Volume 25, Number 4—April 2019
Self-Flagellation as Possible Route of Human T-Cell Lymphotropic Virus Type-1 Transmission
We report human T-cell lymphotropic virus type 1 infection associated with self-flagellation in 10 UK residents. These persons were heterosexual men from Pakistan, India, and Iraq. One person showed seroconversion in adulthood; 1 was co-infected with hepatitis C virus. No other risk factors for bloodborne virus acquisition were identified. Onward sexual transmission has occurred.
Human T-cell lymphotropic virus type 1 (HTLV-1) is transmitted sexually, by contaminated blood products, by organ transplantation, or from mother to child. The estimate of 5–10 million global infections excludes 85% of the general population, for which testing has not occurred, and is probably an underestimate (1). Disease occurs in <10% of carriers. In 2%–6%, adult T-cell leukemia/lymphoma develops; this condition has a high mortality rate and a median survival of 8–10 months despite therapy (2). In 0.25%–3.8 %, HTLV-1–associated myelopathy develops; this condition has a high morbidity rate, and many other inflammatory conditions have been reported (3).
Self-flagellation, one of several practices in which piercing of the body occurs as part of religious practice, typically involves beating the back with implements attached to ropes or chains, resulting in skin lacerations, as part of a public or private religious practice. The implements might be knives or blades, as used by the Pakistani Shia community, in which the practice is referred to as zanjeer, or may involve whips or rods. Alternatively, in tatbir, practiced predominantly by Shia communities in the Middle East, the forehead is struck with a knife.
Self-flagellation has been practiced throughout history by different religious groups, usually only by men. It is a controversial practice, even among some of the Shia Islamic and Catholic communities that continue it. It occurs worldwide but notably in Iraq, Lebanon, Afghanistan, and India. Self-flagellation has also been documented to occur in Catholic communities (4). Although self-flagellation is widely reported by the media, there are no statistics regarding its prevalence. We report HTLV-1 infection associated with self-flagellation in 10 UK residents.
Case-patient A was given a diagnosis of HTLV-1 infection during screening before he and his wife undertook in vitro fertilization (IVF). The patient was of Indian origin and had lived in the United Kingdom since early adulthood. He provided no history of receiving blood products, tattoos, or injection drug use. No family history was suggestive of HTLV-1 infection. In 2008, he donated blood in the United Kingdom that was tested for HTLV-1; he was seronegative. His wife of 10 years was also negative for HTLV-1. He had engaged in zanjeer voluntarily during childhood outside the United Kingdom and continued this practice. In the United Kingdom, the blades were soaked in a bucket containing an over-the-counter antiseptic solution, along with the blades of other men conducting the practice simultaneously. In the previous few years, his practice had also involved striking his forehead with a knife, which was subsequently shared by other men. Physical examination showed widespread scarring on his back (Figure) and the superior aspect of his scalp associated with self-flagellation.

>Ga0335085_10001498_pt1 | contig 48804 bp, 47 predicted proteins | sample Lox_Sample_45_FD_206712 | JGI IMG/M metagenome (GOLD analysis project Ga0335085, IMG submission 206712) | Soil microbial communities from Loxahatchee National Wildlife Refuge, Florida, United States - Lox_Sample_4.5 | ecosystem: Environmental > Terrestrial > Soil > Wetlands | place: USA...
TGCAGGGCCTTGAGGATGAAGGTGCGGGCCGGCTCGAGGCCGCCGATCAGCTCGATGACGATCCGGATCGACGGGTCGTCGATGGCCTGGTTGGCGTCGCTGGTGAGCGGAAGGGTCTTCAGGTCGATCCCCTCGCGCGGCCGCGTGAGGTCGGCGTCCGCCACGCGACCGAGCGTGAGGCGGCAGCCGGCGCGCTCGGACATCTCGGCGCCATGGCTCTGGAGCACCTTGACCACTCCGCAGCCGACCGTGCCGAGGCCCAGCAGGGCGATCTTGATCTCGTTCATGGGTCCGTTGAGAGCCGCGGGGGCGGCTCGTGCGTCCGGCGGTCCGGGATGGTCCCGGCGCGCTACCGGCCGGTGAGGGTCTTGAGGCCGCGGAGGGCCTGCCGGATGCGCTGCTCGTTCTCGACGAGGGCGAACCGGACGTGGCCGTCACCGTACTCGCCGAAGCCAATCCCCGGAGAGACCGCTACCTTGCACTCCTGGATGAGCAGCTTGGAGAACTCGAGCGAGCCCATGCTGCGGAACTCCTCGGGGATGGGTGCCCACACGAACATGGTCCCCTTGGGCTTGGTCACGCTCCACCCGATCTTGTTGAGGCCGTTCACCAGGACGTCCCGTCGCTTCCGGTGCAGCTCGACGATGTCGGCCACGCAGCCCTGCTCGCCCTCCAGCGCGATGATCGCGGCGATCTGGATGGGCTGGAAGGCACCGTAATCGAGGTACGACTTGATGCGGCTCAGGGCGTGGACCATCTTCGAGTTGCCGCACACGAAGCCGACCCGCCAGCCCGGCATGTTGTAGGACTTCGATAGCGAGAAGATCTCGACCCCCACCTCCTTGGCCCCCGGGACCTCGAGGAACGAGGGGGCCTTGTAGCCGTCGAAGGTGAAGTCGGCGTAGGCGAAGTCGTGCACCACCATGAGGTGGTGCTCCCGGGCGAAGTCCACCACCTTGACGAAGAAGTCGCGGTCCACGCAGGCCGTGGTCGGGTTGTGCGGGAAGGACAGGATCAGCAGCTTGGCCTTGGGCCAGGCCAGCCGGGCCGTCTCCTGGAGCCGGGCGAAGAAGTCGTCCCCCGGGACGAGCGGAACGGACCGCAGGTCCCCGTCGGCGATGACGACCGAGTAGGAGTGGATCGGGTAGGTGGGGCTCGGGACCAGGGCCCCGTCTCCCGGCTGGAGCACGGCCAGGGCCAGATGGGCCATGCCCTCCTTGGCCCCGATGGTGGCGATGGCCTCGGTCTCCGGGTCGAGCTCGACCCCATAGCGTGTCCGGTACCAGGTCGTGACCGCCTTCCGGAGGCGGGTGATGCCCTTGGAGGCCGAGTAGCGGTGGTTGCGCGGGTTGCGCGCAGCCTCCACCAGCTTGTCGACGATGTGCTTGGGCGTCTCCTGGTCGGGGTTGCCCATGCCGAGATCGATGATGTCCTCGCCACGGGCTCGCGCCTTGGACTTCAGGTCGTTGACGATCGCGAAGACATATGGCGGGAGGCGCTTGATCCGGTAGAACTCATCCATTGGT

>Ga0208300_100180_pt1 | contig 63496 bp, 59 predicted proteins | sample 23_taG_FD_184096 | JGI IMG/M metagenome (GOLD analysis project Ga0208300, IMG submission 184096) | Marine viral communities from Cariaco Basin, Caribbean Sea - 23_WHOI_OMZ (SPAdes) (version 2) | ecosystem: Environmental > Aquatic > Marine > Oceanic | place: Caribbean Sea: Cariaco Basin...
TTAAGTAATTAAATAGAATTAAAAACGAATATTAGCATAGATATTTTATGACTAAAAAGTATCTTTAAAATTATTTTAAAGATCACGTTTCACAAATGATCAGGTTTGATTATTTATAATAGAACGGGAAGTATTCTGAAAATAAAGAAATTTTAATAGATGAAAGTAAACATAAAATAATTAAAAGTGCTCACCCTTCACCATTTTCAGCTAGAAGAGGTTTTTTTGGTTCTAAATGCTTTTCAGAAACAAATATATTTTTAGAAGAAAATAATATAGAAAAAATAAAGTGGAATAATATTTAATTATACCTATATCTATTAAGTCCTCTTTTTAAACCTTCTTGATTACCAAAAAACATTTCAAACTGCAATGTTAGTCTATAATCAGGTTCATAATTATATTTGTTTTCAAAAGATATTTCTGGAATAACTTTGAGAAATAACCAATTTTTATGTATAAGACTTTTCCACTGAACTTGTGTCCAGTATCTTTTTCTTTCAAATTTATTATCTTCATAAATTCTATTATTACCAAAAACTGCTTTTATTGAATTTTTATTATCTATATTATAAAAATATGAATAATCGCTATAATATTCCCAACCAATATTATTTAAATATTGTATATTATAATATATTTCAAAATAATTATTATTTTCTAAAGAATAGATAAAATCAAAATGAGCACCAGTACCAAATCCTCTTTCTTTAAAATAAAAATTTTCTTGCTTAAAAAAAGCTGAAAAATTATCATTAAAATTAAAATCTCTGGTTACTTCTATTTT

We provide epidemiologic findings and HTLV-1 proviral load (HTLV-1 DNA copies/100 peripheral blood mononuclear cells) for this case-patient and 9 other asymptomatic HTLV-1 carriers of similar demography who reported a history of self-flagellation in Iraq, Pakistan, India, or the United Kingdom (Table). Most reported sharing of blades. Some had required sutures abroad. Eight patients had single lifetime sexual partners and no other risk factors for acquisition of bloodborne viruses. One man was co-infected with hepatitis C virus (HCV); all others were negative for HIV, hepatitis B virus, and HCV.
All 10 patients were given a diagnosis of infection with HTLV-1 through screening programs since 2013. Nine patients had strongly positive Western blot results and positive PCR results. One patient had indeterminate Western blot results and negative PCR results but an HTLV-1/2 enzyme immunoassay sample/cutoff ratio >80, which is consistent with HTLV infection (5). HTLV-1 proviral load is routinely measured in our center to monitor HTLV-1–infected carriers. Eight of the 10 patients had a low HTLV proviral load (<1%), which is typical of asymptomatic HTLV-1 infection and suggests a low risk for development of HTLV-1–associated disease. Two of the men had an HTLV-1 proviral load >1%, which is associated with a higher risk for complications.